Featured Research

from universities, journals, and other organizations

Genetics Used To Prove Linguistic Theories

Date:
November 7, 2005
Source:
University of Chicago Press Journals
Summary:
Most comparisons of language and inherited traits consider whether genetic patterns conform with expected relationships observed by linguists. But few have considered the use of genetic data to support specific hypotheses raised by linguists regarding the relationships between language families.

Most comparisons of language and inherited traits consider whether genetic patterns conform with expected relationships observed by linguists. But few have considered the use of genetic data to support specific hypotheses raised by linguists regarding the relationships between language families.

In a forthcoming article in Current Anthropology, Francisco M. Salzano (Federal University of Rio Grande do Sul, Porto Alegre, RS, Brazil) examines the proposals of three eminent linguists through the lens of genetic data. Using genetic information from thousands of subjects, Salzano and his co-authors compare the work of Cestmir Loukotka, Joseph H. Greenberg, and Aryon D. Rodrigues, all of whom have written about the relationships among the four most important lowland South American Native language families: Maipure, Carib, Tupi, and Je. "The approach seems useful to unravel the complex history of South Amerinds, a group which shows one of the largest language diversity in the world," writes Salzano.

The researchers employed different combinations of 37 blood groups plus protein genetic systems, as well as an additional set of 13 autosomal short tandem repeat polymorphisms (all markers of different portions of our genome). Their findings support Rodrigues' suggestion of a close connection between Carib and Tupi, with Je and Maipure showing more distant relationships.

###

Sponsored by the Wenner-Gren Foundation for Anthropological Research, Current Anthropology is a highly respected transnational journal devoted to research on humankind, encompassing the full range of anthropological scholarship on human cultures and on the human and other primate species. Communicating across the subfields, the journal features papers in a wide variety of areas, including social, cultural, and physical anthropology as well as ethnology and ethnohistory, archaeology and prehistory, folklore, and linguistics. For more information, please see the journal's Web site: www.journals.uchicago.edu/CA.

Salzano, Francisco M.; Hutz, Mara H.; Salamoni, Sabrina P.; Rohr, Paula; and Callegari-Jacques, Sidia M. "Genetic Support to Proposed Patterns of Relationship Among Lowland South American Languages." Current Anthropology 46:5.


Story Source:

The above story is based on materials provided by University of Chicago Press Journals. Note: Materials may be edited for content and length.


Cite This Page:

University of Chicago Press Journals. "Genetics Used To Prove Linguistic Theories." ScienceDaily. ScienceDaily, 7 November 2005. <www.sciencedaily.com/releases/2005/11/051107080440.htm>.
University of Chicago Press Journals. (2005, November 7). Genetics Used To Prove Linguistic Theories. ScienceDaily. Retrieved September 3, 2014 from www.sciencedaily.com/releases/2005/11/051107080440.htm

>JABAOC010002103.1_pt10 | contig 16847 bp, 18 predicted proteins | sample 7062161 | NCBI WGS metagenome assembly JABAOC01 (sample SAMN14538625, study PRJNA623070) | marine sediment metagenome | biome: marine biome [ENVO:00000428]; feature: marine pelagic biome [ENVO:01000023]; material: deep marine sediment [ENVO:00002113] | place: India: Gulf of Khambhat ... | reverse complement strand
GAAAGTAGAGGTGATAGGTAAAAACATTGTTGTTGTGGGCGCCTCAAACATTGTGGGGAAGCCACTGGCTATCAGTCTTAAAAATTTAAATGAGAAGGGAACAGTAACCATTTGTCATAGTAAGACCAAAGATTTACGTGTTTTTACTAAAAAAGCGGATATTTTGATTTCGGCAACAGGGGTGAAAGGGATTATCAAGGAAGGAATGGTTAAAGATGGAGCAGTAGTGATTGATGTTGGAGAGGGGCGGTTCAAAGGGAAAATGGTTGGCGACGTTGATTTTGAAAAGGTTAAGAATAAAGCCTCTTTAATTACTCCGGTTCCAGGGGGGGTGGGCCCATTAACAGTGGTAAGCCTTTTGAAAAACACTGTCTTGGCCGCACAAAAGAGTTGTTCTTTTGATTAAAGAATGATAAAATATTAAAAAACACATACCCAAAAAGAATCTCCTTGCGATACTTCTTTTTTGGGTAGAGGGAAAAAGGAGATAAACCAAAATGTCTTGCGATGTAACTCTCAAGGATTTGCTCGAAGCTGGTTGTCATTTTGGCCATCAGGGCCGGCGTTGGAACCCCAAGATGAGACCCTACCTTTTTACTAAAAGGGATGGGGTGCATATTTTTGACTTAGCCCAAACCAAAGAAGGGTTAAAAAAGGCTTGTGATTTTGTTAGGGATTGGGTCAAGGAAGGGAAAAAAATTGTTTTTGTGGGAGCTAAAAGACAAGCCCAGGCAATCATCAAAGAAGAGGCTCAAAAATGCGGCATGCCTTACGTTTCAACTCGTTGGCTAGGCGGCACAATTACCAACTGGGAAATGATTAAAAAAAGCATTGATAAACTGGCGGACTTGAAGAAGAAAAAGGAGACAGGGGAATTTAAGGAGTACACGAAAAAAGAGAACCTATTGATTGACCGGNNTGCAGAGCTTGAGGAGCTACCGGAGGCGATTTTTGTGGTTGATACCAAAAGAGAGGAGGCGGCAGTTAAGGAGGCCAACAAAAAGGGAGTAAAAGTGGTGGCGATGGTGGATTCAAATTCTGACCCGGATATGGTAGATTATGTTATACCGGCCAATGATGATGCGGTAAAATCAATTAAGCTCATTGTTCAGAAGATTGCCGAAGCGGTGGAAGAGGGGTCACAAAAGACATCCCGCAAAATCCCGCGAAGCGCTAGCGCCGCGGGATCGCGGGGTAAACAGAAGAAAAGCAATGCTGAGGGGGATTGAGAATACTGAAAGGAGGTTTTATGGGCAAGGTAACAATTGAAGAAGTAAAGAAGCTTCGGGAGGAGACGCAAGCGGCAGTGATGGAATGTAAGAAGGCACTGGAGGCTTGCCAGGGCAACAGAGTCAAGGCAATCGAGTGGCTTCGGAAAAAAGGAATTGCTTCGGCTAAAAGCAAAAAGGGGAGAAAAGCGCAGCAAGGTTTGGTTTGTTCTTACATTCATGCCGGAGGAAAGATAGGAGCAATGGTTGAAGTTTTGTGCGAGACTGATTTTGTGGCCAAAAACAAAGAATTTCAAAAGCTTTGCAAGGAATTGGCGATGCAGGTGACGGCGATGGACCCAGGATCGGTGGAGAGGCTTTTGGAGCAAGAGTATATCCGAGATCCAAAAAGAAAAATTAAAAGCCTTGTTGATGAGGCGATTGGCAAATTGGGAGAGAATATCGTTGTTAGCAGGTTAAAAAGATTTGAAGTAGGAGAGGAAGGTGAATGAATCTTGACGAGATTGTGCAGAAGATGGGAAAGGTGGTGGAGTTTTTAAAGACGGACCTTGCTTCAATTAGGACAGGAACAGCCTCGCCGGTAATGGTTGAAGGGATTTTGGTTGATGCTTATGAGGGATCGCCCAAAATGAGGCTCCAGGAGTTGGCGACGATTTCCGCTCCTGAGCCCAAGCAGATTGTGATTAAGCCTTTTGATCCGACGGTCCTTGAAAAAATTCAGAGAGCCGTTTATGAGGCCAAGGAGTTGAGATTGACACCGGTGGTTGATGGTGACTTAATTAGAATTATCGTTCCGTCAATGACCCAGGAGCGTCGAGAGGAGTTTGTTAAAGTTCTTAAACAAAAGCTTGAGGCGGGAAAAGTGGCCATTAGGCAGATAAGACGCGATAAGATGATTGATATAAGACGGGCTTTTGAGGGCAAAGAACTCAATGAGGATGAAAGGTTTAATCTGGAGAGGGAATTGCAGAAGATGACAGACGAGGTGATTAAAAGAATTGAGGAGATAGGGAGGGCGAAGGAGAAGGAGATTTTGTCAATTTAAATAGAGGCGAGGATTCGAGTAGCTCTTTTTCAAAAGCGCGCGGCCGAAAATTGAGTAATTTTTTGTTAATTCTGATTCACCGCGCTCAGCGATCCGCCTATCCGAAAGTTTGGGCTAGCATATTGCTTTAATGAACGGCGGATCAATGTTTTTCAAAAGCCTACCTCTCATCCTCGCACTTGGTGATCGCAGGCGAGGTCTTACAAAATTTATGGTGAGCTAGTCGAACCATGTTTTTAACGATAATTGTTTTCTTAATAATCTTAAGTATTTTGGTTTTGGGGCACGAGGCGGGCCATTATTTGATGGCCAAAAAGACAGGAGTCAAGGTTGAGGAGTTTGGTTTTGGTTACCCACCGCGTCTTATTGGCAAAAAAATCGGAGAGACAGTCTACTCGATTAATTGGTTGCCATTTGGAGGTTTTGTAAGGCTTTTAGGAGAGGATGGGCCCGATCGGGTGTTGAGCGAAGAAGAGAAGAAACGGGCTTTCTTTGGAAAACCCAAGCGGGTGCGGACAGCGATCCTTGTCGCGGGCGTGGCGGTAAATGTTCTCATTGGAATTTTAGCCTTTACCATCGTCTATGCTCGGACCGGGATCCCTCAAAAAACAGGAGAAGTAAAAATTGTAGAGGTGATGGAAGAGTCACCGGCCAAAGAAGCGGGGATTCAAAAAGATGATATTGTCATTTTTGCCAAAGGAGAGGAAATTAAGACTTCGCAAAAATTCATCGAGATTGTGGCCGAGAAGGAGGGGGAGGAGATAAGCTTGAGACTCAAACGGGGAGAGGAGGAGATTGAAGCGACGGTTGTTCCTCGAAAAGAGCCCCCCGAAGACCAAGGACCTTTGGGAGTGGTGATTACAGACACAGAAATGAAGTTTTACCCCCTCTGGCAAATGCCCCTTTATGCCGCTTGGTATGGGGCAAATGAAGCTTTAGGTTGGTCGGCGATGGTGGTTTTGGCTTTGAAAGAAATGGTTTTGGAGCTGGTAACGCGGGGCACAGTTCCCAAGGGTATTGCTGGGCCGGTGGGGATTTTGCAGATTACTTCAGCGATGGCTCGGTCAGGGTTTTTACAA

University of Chicago Press Journals. "Genetics Used To Prove Linguistic Theories." ScienceDaily. www.sciencedaily.com/releases/2005/11/051107080440.htm (accessed September 3, 2014).

Share This



More Fossils & Ruins News

Wednesday, September 3, 2014

Featured Research

from universities, journals, and other organizations


Featured Videos

from AP, Reuters, AFP, and other news services

Did Neanderthals Play Tic-Tac-Toe?

Did Neanderthals Play Tic-Tac-Toe?

Newsy (Sep. 2, 2014) — Artwork found in a Gibraltar cave that was possibly done by Neanderthals suggests they may have been smarter than we all thought. Video provided by Newsy
Powered by NewsLook.com
Millions Of Historical Public Domain Photos Added To Flickr

Millions Of Historical Public Domain Photos Added To Flickr

Newsy (Aug. 30, 2014) — Historian Kalev Leetaru uploaded a large collection of historical photos, images that were previously difficult to collect. Video provided by Newsy
Powered by NewsLook.com
Minds Blown: Scientists Develop Fish That Walk On Land

Minds Blown: Scientists Develop Fish That Walk On Land

Newsy (Aug. 28, 2014) — Canadian scientists looking into the very first land animals took a fish out of water and forced it to walk. Video provided by Newsy
Powered by NewsLook.com
Huge Ancient Wine Cellar Found In Israel

Huge Ancient Wine Cellar Found In Israel

Newsy (Aug. 28, 2014) — An international team uncovered a large ancient wine celler that likely belonged to a Cannonite ruler. Video provided by Newsy
Powered by NewsLook.com

Search ScienceDaily

Number of stories in archives: 140,361

Find with keyword(s):
 
Enter a keyword or phrase to search ScienceDaily for related topics and research stories.

Save/Print:
Share:  

Breaking News:
from the past week

In Other News

... from NewsDaily.com

Science News

Health News

Environment News

Technology News



Save/Print:
Share:  

Free Subscriptions


Get the latest science news with ScienceDaily's free email newsletters, updated daily and weekly. Or view hourly updated newsfeeds in your RSS reader:

Get Social & Mobile


Keep up to date with the latest news from ScienceDaily via social networks and mobile apps:

Have Feedback?


Tell us what you think of ScienceDaily -- we welcome both positive and negative comments. Have any problems using the site? Questions?
Mobile iPhone Android Web
Follow Facebook Twitter Google+
Subscribe RSS Feeds Email Newsletters
Latest Headlines Health & Medicine Mind & Brain Space & Time Matter & Energy Computers & Math Plants & Animals Earth & Climate Fossils & Ruins